(Cullen, Harris, and Hill, 2012)

The key components of a learner-centered curriculum are based on instructors sharing power with students to develop creativity through increased motivation and persistence, not additional reward. This aids in developing a learner who is learning goal oriented: motivated to understand and tackle new concepts and does not fear failure, but looks at failure as an opportunity to reflect, learn from, and to develop a deeper understanding (Cullen, Harris, & Hill, 2012).

Learner-centered curriculum transforms these philosophies into a working definition of learning being both an internal process (the existing knowledge of the learner being able to make sense of the world and facilitating the ability and motivation to use it) and an external process of negotiation between individuals and society: the learner must do their best to achieve the targets set by society or reject the target altogether, while controlling the path and pace they travel to that achievement (Jooneghani & Massouleh, 2012). Learner-centered instruction is controversial, yet well advised in education because it is comprised of multiple student-centered philosophies, leaving it open to multiple interpretations (Jooneghani, & Massouleh, 2012).

Use of Google Apps for Education:

Google Apps For Education (GAFE) has several composing and collaborative uses that according to Google (n.d.a.) as cited by Brown (2015) “is an ideal environment for learning in the 21st century.” GAFE allows students to:

  • Collaborate with their teachers and each other
  • Use it to gather summative, formative, and evaluative assessment data
  • Gather quantitative and qualitative data from parents and students alike
  • Continue to use it to communicate projects, homework, school events, and class expectations to students and parents
  • Enables parents and teachers to communicate about how students are experiencing school (Brown, 2015).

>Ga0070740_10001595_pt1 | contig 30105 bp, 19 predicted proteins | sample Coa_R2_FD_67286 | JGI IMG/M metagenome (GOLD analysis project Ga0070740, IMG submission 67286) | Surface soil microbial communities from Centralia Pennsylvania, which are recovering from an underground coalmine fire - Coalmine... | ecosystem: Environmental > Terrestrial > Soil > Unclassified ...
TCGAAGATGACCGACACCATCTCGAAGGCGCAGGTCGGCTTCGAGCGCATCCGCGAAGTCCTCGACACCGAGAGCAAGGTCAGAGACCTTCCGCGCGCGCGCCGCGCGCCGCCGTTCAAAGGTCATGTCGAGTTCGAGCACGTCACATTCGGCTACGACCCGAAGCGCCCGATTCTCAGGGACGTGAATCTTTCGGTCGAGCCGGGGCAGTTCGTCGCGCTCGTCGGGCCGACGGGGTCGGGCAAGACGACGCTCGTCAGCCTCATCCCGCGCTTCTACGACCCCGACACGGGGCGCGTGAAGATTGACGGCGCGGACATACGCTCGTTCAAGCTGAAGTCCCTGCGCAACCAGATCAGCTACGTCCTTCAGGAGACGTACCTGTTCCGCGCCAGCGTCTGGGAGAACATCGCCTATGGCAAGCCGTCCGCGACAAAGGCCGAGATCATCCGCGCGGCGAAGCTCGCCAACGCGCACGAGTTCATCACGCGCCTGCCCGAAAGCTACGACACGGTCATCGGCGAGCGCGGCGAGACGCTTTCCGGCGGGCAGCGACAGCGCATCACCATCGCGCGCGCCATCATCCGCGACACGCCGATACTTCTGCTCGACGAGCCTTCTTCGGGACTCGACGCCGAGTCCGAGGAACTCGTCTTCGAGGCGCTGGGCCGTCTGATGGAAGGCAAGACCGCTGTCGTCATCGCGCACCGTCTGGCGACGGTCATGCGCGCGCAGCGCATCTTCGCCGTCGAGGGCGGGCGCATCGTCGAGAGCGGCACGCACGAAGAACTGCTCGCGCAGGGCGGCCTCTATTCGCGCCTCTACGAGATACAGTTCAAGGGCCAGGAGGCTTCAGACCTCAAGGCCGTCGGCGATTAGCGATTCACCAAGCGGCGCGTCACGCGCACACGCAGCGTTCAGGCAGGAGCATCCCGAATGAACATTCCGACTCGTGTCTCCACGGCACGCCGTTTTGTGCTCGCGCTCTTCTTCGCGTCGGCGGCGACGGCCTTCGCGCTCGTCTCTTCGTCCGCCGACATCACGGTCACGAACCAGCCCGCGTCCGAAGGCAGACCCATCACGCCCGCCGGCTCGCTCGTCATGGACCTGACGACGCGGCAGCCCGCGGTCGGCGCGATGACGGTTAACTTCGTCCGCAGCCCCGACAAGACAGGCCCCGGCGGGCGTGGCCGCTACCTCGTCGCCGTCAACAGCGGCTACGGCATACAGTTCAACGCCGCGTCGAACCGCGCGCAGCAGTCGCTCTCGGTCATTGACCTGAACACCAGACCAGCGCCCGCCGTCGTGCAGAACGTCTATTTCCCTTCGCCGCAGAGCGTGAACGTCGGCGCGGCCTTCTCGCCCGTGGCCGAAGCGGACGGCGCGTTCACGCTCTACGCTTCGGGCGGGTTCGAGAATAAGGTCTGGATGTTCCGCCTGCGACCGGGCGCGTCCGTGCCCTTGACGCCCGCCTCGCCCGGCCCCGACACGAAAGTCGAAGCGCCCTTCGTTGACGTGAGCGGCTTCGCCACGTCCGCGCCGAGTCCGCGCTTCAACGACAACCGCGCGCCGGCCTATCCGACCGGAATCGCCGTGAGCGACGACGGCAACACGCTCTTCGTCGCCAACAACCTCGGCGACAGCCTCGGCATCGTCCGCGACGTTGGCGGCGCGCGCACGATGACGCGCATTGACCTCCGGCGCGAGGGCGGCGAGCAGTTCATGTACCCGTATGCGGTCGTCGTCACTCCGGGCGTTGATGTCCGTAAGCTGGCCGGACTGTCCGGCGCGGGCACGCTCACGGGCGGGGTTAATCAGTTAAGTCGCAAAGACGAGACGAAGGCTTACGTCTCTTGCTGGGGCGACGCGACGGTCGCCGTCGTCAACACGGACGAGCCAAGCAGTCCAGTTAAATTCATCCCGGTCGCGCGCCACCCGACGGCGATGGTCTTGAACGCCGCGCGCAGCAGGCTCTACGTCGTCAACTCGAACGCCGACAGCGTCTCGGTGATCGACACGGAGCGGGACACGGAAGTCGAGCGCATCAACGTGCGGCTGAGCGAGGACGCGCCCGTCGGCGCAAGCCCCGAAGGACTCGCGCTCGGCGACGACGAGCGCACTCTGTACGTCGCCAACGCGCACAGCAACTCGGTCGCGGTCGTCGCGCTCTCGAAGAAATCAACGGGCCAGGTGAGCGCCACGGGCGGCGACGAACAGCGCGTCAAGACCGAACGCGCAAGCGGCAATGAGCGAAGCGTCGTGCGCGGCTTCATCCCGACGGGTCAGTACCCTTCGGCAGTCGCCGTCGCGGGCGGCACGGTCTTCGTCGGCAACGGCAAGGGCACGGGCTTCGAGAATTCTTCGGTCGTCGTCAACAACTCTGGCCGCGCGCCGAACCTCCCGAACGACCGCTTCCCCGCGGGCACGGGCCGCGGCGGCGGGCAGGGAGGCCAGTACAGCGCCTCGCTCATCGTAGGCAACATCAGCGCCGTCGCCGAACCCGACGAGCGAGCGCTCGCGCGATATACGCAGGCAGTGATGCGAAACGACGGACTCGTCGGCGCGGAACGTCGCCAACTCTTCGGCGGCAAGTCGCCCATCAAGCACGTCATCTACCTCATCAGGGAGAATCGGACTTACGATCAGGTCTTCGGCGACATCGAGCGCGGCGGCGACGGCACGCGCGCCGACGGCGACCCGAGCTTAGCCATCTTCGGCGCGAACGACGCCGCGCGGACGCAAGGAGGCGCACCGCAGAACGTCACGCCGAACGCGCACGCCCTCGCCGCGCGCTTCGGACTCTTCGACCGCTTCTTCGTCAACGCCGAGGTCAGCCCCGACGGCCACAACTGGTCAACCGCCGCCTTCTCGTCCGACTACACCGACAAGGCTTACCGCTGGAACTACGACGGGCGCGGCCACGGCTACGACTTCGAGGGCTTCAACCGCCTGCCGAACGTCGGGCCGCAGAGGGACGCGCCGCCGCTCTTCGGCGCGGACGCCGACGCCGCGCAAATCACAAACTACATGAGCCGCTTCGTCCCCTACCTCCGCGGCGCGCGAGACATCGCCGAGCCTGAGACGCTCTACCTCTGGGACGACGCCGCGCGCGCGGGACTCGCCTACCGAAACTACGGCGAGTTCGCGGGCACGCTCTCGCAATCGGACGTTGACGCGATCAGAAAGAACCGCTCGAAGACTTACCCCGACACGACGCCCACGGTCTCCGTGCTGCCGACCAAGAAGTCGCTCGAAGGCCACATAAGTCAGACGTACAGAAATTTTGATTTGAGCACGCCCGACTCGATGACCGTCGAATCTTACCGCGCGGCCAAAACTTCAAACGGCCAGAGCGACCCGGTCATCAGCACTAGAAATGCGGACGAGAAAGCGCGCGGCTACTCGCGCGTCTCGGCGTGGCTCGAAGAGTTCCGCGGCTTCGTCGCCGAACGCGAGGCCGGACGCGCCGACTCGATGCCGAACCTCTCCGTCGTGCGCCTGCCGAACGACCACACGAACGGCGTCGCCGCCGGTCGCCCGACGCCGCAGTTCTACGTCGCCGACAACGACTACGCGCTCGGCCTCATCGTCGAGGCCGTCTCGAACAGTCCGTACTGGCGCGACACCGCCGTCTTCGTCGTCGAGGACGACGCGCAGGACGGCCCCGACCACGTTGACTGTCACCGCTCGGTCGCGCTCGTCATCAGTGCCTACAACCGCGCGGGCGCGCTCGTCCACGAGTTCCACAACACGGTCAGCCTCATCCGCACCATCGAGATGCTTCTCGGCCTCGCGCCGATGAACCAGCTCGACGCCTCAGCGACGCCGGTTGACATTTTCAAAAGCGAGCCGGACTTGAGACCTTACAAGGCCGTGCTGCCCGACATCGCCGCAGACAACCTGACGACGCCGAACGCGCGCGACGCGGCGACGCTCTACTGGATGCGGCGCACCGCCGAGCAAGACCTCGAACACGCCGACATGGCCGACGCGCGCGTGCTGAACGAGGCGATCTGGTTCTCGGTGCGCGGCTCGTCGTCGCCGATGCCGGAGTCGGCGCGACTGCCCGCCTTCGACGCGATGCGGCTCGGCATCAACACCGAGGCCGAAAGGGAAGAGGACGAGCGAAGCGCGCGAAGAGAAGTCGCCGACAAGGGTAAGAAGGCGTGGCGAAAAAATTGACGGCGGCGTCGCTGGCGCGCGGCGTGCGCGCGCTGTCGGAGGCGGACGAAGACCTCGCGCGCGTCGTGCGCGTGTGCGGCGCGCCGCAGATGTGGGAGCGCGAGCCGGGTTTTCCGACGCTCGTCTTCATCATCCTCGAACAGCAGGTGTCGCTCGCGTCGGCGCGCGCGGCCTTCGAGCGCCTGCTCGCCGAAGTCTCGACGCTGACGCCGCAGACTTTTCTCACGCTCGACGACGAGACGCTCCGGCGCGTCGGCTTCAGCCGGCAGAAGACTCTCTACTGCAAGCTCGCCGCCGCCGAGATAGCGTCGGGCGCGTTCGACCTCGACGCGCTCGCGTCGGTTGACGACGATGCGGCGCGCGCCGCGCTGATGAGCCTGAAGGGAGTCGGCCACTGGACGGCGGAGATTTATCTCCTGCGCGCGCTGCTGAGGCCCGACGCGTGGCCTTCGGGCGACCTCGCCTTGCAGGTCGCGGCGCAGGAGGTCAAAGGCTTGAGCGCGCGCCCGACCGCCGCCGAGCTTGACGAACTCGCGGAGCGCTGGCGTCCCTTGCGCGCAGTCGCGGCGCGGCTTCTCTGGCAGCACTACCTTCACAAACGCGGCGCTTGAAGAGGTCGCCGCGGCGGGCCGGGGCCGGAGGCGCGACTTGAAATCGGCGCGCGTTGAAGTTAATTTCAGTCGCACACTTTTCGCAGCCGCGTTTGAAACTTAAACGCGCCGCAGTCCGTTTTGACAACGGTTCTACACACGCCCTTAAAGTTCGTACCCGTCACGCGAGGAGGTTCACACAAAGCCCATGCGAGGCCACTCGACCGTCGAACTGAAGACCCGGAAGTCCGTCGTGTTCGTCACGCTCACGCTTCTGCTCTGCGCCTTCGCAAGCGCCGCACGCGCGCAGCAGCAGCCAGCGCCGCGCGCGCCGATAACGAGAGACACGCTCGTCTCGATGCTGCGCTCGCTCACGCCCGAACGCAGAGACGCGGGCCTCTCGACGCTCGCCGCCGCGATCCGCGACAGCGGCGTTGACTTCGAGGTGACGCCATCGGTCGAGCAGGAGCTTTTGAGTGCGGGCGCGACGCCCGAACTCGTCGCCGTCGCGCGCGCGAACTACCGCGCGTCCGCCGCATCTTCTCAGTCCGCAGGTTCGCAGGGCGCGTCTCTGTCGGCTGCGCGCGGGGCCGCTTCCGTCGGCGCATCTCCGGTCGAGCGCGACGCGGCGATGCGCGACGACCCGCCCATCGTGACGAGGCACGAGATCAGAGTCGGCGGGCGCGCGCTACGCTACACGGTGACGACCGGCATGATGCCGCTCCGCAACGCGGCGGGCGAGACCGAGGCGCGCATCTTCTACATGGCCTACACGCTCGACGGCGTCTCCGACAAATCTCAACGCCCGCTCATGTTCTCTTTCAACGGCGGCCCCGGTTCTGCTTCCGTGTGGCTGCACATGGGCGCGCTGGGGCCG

BL in conjunction with GAFE enables teachers to provide students direct and immediate feedback on work, private feedback messages, and share course material and resources (Scott, 2016).

Age Appropriate for Secondary Setting vs. Flipped Learning:

Blended learning and flipped classroom (learning) rely on combining face-to-face communication and online communications, giving the learner 24/7 access to course content, enabling teachers to create hands-on activities based on individual learning needs (Mary, 2016). The flipped classroom:

  • Provides an opportunity for students to apply their ‘new’ factual knowledge
  • Gives access to immediate feedback from both their peers and the instructor
  • Helps students learn to correct misconceptions
  • Organizes their new knowledge for future use
  • Takes control of their own learning through a metacognitive instructional approach (Brame, 2013).

This approach is dependent upon motivating students to participate in the pre-learning materials, in the cases provided this was done by applying an assigned grade to material being completed outside of class, or grading through compliance of completing work.